Average eating-out spend increases at pubs as restrictions ease

By Gary Lloyd contact

- Last updated on GMT

Spending rise: data shows increased confidence in on-trade visits (image: Getty/10'000 Hours)
Spending rise: data shows increased confidence in on-trade visits (image: Getty/10'000 Hours)

Related tags: Beer, Finance, Low to no, Food, Wine

The average spend per customer on eating out as restrictions have eased has increased by 3.9%, according to the Lumina Intelligence UK Eating Out Market Report 2021.

Its research showed the amount of money spent per person per visit has risen from £9.01 to £9.36 for the 12-week period ending 11 July.

More than half of adults went out to eat or drink in the on-trade during the 12-week period, which reached a peak of 52.2%.

Spending rise

Pubs and bars saw their share of increased customer spending rise from a 3.8% lift in the 12-week period ending 18 April to 12.5% by 11 July while the rise in spend at restaurants went from 9.7% to 11.5%, respectively.

Conversely, quick-service restaurants decreased in channel share by 10 percentage points from 41.3% in April to 30.9% in July. This came as on-premise purchasing was no longer limited to takeaway as lockdown restrictions eased.

Restrictions easing also had a notable impact on delivery and click and collect. Delivery declined in share by 9.8 percentage points and by 5.7 percentage points for click and collect as more consumers ate and drank out of home as consumers gained greater confidence and watched sporting events, including the Euros.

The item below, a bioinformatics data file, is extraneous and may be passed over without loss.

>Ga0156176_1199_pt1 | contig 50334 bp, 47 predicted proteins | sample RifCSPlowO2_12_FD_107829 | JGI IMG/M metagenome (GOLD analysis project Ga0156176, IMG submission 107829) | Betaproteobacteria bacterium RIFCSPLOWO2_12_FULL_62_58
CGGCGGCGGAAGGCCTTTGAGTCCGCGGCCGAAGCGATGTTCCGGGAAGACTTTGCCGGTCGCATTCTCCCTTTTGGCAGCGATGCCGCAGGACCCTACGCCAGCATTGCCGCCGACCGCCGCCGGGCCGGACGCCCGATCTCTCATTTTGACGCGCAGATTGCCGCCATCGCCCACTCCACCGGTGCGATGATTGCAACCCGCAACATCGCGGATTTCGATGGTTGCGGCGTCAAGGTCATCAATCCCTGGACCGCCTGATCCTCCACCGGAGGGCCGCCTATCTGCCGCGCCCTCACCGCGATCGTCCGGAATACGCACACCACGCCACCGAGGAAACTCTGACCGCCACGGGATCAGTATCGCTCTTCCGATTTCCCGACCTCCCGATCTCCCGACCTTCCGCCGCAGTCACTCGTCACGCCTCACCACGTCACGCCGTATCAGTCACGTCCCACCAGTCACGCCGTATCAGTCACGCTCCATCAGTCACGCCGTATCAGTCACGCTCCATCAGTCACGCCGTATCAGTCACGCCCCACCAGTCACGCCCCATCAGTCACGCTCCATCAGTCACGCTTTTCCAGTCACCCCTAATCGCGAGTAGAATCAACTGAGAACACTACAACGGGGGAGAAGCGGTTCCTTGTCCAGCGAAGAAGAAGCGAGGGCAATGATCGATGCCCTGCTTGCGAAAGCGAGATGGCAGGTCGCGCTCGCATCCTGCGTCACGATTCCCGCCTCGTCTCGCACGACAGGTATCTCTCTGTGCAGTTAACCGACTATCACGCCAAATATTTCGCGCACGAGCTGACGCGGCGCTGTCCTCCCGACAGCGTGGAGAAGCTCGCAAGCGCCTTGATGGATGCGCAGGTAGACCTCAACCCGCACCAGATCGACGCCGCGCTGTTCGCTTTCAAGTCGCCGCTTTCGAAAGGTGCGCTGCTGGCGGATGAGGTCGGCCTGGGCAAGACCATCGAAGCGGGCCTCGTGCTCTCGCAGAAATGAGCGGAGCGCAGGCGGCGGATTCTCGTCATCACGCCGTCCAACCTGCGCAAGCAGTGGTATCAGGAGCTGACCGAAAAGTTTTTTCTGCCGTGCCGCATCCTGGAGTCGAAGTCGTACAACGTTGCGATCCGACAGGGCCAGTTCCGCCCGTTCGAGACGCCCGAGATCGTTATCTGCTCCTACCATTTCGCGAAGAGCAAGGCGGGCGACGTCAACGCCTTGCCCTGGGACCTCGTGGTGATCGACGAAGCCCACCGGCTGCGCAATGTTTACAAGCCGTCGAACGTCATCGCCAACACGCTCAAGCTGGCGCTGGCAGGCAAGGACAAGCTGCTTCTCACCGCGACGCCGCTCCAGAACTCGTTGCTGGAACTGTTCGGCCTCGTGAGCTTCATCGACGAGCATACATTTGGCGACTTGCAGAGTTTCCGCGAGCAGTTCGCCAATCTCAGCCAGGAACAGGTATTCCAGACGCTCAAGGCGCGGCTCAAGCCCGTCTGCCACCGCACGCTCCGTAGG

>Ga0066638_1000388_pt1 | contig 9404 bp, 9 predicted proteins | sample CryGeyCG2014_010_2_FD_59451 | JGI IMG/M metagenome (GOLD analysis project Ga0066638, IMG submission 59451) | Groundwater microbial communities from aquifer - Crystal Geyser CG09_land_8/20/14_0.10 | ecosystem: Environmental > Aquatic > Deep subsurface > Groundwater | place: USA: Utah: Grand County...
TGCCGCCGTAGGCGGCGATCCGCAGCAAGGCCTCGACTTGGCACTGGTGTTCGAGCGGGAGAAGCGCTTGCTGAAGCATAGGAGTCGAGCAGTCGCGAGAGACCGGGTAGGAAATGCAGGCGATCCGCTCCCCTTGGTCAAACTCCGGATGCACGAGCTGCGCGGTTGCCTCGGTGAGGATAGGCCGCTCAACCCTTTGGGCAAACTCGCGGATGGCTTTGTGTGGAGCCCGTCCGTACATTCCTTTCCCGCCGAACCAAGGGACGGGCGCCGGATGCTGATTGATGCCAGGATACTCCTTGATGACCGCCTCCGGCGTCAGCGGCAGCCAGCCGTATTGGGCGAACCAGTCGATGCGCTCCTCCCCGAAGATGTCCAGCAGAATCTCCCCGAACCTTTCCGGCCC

Returning to normality

The report also highlighted more consumers are identifying as non-drinkers (13%), with many choosing to opt for low-to-no alcohol beverages where possible and more identified as flexitarian or vegetarian in the latest quarter (37% in total). A higher proportion also identify as gluten-free and dairy-free (almost 7%).

Lumina Intelligence senior insight manager Katherine Prowse said: “The easing of restrictions has shown signs of consumers returning to normality. Pubs, bars and restaurant are driving participation and spend, with delivery playing less of a pivotal role. This is something we expect to continue to grow, particularly now that all restrictions have eased.

“We are also seeing more spontaneity from consumers. ‘I was out and about (eg, shopping)’ is now the second biggest reason for eating or drinking out. As town and city centres continue to open up, operators should see this as a great opportunity to generate incremental footfall and inspire consumers that may have not been considering eating out.”

Related topics: Marketing

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